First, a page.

The question of whether over-the-top video offerings will be successful in storming the pay-TV world might well depend on the prices players try to charge consumers.
A recent report from Wall Street research company MoffettNathanson says “it will be price that matters above all else.”
Both programmers and distributors are wading into the OTT subscription business, in part to capture young cord-never viewers and partly because it gives them a direct connection to their customers. Dish Network was early into the market with its low-price Sling TV. And CBS Corp. is betting big on CBS All Access and Showtime OTT offerings, estimating that if they attract 8 million subscribers by 2020 they will generate $800 million in incremental revenue. The entire market is waiting for Hulu to disclose the price of the live-TV service it plans to launch next year.
But for subscribers, one of the attractions of going over-the-top is avoiding the steep cost of a cable or satellite subscription.
“It is price that will determine whether content owners are better or worse off if customers defect from the traditional ecosystem for an OTT alternative,” the report says. “And it is price that will determine the negotiating posture of existing providers of linear distribution as they see OTT options emerge from their programming suppliers.”
MoffettNathanson commissioned a study by Survata to test consumer expectation for a service such as Hulu. The survey looked at the service both with and without regional sports networks—which are important to many viewers but expensive programming for distributors.
The survey found that less than one-third of those that would consider subscribing to a streaming video service without RSNs would be willing to pay $40 or more per month, and if the price goes up beyond $50, demand falls off sharply. The majority would expect a service such as Hulu’s to cost $30 or less, with some expecting it to be less than $10.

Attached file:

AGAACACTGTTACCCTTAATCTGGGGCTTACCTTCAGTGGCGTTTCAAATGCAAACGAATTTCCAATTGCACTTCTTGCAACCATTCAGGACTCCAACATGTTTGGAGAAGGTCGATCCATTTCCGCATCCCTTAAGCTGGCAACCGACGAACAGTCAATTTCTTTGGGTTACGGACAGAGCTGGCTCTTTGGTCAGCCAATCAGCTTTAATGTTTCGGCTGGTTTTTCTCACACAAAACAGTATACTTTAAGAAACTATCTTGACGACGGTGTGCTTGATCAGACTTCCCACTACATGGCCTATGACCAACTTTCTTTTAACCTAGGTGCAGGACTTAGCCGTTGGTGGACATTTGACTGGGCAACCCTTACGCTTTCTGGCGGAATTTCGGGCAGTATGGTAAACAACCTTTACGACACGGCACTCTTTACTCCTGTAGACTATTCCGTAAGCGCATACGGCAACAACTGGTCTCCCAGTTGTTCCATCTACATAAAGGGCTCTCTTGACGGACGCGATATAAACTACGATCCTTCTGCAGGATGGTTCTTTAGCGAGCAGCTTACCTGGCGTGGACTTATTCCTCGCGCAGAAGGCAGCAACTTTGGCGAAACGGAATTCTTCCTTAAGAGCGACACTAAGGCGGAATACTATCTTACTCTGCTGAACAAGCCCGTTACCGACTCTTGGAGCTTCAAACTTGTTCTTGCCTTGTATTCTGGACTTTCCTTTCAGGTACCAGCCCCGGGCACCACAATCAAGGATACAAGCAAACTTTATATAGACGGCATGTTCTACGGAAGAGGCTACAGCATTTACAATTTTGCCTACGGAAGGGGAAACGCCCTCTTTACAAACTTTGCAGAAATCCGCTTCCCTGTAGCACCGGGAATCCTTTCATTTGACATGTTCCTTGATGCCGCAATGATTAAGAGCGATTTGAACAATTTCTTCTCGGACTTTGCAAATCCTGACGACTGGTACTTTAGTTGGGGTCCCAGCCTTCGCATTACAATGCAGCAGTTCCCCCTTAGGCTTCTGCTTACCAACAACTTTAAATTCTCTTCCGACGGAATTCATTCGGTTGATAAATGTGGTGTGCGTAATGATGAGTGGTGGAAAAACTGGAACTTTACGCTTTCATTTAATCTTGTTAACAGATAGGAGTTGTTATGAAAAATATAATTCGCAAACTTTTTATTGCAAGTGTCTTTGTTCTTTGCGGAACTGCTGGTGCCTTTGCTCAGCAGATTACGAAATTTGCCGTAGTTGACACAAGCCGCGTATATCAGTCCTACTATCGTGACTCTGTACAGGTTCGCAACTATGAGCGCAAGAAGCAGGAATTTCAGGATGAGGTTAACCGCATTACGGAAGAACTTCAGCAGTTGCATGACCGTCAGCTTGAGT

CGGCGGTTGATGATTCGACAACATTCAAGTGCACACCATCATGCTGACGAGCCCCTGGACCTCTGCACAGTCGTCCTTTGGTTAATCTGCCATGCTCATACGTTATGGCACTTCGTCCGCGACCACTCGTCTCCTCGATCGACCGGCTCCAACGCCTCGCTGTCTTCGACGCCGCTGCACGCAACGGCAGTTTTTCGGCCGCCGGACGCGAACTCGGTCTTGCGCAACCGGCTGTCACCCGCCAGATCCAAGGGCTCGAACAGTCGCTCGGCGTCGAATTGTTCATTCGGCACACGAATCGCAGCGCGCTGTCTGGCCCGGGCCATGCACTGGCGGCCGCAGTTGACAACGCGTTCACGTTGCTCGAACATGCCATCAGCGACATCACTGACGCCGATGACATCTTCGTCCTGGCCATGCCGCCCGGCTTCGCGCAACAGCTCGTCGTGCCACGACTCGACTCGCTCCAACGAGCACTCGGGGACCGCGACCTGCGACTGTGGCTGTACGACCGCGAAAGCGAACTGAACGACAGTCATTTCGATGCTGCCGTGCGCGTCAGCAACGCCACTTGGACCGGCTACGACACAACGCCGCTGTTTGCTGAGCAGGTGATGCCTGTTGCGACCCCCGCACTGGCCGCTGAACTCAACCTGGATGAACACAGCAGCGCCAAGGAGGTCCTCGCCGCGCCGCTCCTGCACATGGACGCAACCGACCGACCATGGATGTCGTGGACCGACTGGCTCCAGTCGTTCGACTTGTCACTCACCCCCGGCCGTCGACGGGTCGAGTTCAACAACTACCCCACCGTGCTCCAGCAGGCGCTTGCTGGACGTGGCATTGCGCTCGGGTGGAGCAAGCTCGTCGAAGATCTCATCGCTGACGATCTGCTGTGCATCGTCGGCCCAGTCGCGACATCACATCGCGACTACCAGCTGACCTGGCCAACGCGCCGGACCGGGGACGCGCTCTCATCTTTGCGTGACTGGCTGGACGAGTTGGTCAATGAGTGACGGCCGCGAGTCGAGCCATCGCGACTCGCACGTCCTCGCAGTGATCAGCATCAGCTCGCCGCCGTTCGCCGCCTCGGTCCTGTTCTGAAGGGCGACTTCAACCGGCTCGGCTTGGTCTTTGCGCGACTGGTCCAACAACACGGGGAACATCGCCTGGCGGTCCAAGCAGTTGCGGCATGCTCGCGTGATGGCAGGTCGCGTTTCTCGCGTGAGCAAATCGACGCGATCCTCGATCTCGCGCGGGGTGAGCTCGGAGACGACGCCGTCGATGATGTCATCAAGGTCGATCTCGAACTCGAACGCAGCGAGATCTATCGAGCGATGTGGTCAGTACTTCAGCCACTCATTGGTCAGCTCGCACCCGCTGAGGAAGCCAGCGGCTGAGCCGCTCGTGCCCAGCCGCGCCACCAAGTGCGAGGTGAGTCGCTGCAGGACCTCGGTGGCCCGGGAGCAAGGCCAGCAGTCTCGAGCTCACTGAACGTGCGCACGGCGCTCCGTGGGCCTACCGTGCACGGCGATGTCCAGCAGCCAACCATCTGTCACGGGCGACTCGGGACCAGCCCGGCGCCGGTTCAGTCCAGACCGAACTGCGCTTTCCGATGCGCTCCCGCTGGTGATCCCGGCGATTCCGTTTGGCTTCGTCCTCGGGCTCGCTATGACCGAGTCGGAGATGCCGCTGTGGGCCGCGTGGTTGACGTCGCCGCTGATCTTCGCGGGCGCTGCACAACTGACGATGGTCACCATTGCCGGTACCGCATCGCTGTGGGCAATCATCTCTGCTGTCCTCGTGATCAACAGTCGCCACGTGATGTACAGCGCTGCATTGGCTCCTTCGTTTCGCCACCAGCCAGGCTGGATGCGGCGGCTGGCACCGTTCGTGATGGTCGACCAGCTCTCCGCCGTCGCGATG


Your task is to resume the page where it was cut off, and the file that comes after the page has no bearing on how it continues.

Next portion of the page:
“Whether such a service is economically feasible at $40 is debatable,” the report says, highlighting the financial dilemma for potential virtual multichannel video programming distributors (MVPDs).
Another dilemma is that the people who say they would or might subscribe to an OTT service are evenly split between current pay-TV subscribers and non-pay-TV subscribers.
“Content owners considering OTT options universally cite their ability to appeal to nonsubscribers— without cannibalizing pay-TV subscription—as critical to their strategies,” MoffettNathanson notes. “Generally speaking, based on our survey at least, there is as much interest from pay-TV subscribers (cannibalization) as non-subscribers.”
Younger people were a more inviting target audience. The survey found that among 18-to-24-year-olds without an existing pay-TV subscription, 50% were willing to consider subscribing to an over-the-top service such as Hulu’s. Younger viewers with pay-TV were much less likely to consider OTT, possibly because their cable bill is being paid by their parents.
Subscribers were willing to pay a bit more if regional sports networks were included. In fact, live sports turned out to be pretty important. Among those surveyed, 14% more who had pay-TV would be willing to pay $40 or more for a streaming service if it offered live sports, compared to one that didn’t. The differential was similar among those without pay-TV.
Theses OTT streaming services do not seem to be much of a threat to Netflix. According to the survey, few Netflix subscribers saw a live-streaming service as a substitute for Netflix.